Monday, December 31, 2012
It occurred to me the other day that many of the websites that people use for visual reference and technical purposes are owned, run, and maintained by manufacturers or distributors. These groups will keep photos up until the products are out of production for a set time and then in the interest of clearing space on their servers; delete the photos and the information that goes with them.
I'm hoping to assemble a collection of photos to represent some of the greatest componentry the bicycle industry has known as a repository and reference resource. So; today I have launched the following websites:
For generations of Shimano Dura Ace: duraacephotos.blogspot.com
For generations of Campagnolo groups: campygroups.blogspot.com
I will be adding to these sites as I sift through my own collection from bikes I have sold, repaired, or fitted; but I welcome your submissions as well.
Unique photos from rare items like Campagnolo's Delta brakes, the 50th anniversary group or Shimano's AX group would be great examples. Contact me if you would like to contribute. Otherwise, visit the sites and enjoy!
Friday, February 27, 2009
So, here's the run down on the build kit: Frame Module: 2009 Trek Madone 6.5 Pro, 52cm; Wheels: Bontrager Race X Lite; Group: Shimano Dura Ace 7900 w/ 7950 compact crankset; Handlebar: Bontrager Race X Lite Carbon Blade; Stem: Bontrager Race XXX Lite Carbon Road; Pictured accessories: Bontrager Race X Lite Carbon bottle cages; Bontrager Air Rush CO2 mini-pump. Weight as pictured: 14.8 lbs (Including cages, pump, CO2, and yes, reflectors...)
Just a few notes for interested readers: This is one of our first assembly jobs with the new 7900 kit, and there's a few things that really jumped out at us. Shimano is known for continuous improvement and innovation and 7900 is no exception. Every bit from the shifters to the barrel adjusters has seemingly been scrutinized for improved function and feel. Just try this next time you get a chance to touch some 7900 stuff (especially if there is 7800 or 6600 Ultegra nearby...): grab the brake barrel adjuster and give it a twist. Smooth, light action but still solid
and you know that adjuster will hold it's position. Now twist the 7800 or Ultegra adjuster: solid, confidence inspiring, but not as smooth or effortless. Shimano doesn't miss a detail!
As many (including myself) have reported, the STI lever shape feels great in the hand and the brakes are SOLID! The shift action is light and precise and the front derailleur shifts especially smooth compared to previous generations. A product of the years of research and innovation Shimano has put into their chainrings - not to mention the super-stiff hollow outer chainring. The rear derailleur's capacity has been changed from a 27 tooth large cog to a 28 tooth cog - an important little change for those of you hoping to drop your triple cranks and enjoy the advantages of compact cranks.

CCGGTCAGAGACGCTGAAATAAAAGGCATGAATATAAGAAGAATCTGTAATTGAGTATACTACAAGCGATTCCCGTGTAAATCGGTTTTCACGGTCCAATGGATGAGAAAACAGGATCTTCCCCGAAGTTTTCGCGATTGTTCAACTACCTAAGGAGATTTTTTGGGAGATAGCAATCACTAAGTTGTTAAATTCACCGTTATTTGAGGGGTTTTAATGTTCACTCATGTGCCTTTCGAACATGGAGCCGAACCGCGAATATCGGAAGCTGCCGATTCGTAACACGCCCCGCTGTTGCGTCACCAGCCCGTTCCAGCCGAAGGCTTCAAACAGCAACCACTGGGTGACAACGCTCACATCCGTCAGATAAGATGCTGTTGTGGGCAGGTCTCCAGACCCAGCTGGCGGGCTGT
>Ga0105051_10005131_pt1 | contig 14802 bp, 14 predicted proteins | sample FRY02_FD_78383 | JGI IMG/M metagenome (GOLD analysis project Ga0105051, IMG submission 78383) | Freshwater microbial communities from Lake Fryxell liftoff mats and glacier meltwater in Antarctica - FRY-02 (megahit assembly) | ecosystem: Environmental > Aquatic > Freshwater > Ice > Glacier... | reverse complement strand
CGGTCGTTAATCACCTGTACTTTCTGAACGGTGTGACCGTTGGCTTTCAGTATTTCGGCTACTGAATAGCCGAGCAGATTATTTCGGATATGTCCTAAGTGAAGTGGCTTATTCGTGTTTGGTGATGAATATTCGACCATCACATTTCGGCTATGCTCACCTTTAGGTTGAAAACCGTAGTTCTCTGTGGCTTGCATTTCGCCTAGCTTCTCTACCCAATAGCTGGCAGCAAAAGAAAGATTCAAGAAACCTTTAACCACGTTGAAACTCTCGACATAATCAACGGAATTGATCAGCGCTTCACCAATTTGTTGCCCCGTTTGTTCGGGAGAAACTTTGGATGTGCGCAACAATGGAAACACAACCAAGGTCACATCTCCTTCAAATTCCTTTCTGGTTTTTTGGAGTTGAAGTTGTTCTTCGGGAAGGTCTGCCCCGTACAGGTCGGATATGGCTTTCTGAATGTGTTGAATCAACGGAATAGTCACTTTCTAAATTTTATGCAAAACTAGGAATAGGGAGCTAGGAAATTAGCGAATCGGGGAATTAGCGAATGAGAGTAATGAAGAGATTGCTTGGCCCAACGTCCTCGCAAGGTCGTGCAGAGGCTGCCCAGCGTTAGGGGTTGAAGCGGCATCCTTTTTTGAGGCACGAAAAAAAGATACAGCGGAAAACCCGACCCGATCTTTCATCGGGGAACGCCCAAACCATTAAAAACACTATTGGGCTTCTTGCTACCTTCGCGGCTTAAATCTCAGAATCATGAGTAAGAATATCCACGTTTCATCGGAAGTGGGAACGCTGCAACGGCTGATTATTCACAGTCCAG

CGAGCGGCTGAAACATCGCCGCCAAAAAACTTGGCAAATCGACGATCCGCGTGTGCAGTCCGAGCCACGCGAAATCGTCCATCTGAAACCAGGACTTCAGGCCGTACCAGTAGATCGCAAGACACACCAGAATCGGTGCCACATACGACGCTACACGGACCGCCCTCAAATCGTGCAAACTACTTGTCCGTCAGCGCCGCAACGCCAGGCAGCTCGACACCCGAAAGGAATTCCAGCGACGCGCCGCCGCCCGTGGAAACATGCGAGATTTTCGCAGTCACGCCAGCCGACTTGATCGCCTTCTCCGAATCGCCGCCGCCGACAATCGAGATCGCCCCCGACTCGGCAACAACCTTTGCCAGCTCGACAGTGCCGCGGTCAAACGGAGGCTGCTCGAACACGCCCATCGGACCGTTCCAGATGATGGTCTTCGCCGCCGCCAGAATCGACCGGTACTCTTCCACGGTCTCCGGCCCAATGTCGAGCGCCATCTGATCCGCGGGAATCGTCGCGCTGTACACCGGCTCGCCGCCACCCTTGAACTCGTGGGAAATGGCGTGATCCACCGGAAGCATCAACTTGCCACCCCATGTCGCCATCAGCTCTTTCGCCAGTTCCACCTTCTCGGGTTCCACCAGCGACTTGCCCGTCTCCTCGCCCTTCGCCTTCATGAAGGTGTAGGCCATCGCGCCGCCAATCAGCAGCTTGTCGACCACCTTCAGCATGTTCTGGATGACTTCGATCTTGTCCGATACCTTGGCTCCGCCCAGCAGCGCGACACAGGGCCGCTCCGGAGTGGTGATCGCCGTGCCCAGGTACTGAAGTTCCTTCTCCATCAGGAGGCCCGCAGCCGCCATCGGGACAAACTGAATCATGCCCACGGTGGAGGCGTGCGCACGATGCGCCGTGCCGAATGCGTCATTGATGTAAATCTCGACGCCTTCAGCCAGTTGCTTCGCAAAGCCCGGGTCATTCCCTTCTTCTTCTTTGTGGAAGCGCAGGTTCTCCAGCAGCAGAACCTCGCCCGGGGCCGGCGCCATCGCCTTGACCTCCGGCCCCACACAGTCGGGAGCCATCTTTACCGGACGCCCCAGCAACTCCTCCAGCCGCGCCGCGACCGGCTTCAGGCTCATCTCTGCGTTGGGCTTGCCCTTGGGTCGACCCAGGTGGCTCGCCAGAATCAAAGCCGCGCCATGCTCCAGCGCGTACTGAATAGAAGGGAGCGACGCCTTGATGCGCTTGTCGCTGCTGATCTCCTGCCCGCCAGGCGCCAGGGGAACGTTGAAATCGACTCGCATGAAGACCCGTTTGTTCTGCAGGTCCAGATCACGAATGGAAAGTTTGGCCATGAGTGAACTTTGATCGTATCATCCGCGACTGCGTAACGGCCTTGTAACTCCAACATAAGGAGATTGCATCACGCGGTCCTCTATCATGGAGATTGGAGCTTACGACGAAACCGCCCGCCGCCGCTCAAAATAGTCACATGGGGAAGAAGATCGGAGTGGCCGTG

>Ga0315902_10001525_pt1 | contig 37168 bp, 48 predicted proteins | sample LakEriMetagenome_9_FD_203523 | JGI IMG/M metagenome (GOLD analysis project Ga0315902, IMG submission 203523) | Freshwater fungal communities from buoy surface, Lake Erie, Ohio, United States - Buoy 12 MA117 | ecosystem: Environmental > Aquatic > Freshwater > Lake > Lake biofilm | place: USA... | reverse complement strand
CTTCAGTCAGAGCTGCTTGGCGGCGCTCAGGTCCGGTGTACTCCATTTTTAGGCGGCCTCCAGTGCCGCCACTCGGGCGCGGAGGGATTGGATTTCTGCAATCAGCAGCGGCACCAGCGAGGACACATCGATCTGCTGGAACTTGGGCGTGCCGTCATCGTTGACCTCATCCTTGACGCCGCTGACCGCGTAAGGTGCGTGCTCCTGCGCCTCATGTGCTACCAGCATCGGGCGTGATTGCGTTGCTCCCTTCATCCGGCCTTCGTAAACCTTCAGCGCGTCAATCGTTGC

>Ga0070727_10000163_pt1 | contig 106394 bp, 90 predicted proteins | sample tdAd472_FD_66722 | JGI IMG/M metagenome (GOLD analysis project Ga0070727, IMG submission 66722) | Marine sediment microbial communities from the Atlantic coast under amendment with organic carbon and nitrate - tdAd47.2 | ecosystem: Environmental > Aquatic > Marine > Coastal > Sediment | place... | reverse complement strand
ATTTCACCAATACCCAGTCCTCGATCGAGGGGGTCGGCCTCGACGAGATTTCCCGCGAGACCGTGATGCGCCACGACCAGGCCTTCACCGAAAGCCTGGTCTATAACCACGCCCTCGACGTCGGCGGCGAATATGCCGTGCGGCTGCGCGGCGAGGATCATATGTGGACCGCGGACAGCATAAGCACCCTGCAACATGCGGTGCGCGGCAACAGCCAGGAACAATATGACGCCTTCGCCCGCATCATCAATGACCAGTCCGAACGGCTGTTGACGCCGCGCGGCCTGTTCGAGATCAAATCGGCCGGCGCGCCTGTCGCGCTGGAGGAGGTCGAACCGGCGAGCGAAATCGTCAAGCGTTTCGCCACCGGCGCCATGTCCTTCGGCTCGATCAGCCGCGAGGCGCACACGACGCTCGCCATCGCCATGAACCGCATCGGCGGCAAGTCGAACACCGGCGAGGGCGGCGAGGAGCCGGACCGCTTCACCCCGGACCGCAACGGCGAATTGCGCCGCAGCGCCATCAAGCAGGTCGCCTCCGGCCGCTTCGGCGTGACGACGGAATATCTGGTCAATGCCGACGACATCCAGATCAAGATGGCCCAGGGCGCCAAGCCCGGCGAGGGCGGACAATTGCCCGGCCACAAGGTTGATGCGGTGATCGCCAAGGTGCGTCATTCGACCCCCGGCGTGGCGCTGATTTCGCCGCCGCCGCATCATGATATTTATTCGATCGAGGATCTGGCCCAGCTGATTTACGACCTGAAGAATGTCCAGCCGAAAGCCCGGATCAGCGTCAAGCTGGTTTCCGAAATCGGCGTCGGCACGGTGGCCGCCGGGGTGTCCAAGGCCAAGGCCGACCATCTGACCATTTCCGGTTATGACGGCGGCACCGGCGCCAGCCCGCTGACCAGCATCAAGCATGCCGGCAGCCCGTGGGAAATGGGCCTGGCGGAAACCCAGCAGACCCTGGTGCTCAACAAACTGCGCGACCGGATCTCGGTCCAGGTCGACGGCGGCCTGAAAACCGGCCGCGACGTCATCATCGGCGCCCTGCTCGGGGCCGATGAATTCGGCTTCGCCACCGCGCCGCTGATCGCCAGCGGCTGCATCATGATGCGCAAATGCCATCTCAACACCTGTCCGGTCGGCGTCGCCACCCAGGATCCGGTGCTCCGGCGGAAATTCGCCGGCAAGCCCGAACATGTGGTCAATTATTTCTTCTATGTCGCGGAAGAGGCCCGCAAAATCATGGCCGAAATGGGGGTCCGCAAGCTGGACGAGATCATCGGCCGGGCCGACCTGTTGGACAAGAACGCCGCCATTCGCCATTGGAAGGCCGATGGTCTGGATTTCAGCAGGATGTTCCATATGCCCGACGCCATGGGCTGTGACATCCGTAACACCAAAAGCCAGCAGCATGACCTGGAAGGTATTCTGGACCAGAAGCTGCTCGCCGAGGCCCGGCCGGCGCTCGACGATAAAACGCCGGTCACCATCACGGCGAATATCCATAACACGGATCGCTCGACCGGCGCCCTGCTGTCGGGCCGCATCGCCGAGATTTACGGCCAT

As for the Madone: The 6-series is of course the top-of-the-line. The frame that's too light for Trek's pro-team: Astana. And the only thing the 6.5 is missing from it's "big brother", the 6.9 is the carbon wheels. Shanna's Pro-geometry frame uses the same geometry as the original Madone bikes and Trek's legendary 5000 series bikes (5200, 5500, 5900); the best selling carbon-fiber bikes on the planet. If it's not broken - don't fix it, right? Otherwise, aside from adding a replaceable aluminum derailleur hanger - the frame module is unchanged from last-year's debut version. Shanna's handlebar and stem will provide a smooth, comfy ride while being stiff enough to "wrench" on the bars in a sprint or climbing that last hill before the finish line.
So, what do you think? Great finished piece, huh? Shanna didn't change her bike too much from the original spec - but we did make some adjustments to the dimensions of the handlebars, cranks, and seat cap - exercising what Trek has created to be the best build-to-order program available from a major manufacturer. You just can't get this kind of versatility from anyone without buying just a frameset and build-kit separately and potentially paying a premium.
Thoughts? Questions? Leave a comment and I'll reply.
Thanks for reading!
Tuesday, February 24, 2009
Of specific interest is the new line of Bontrager Shoes which I've written about on my other site, here. Bontrager has applied its "InForm" comfort-oriented fit philosophy; which it debuted on their InForm series of saddles last year, to footwear. I had a chance to try them on at Trek World last August and I was impressed. I'm really excited to fit some clients to some and see their reactions - because these are not your "normal" cycling shoes. By building the shoe to accomodate custom orthotics and using a proprietary, customizable footbed by eSoles the InForm shoes offer very competitive fitting options right out of the box. The "derby" cut of the upper (where the opening for the tongue of the shoe is cut all the way down to the toe) creates a greater amount of versatility to accomodate a broader range of foot widths without having to create a separate line of shoes for wide or narrow feet like many brands have done.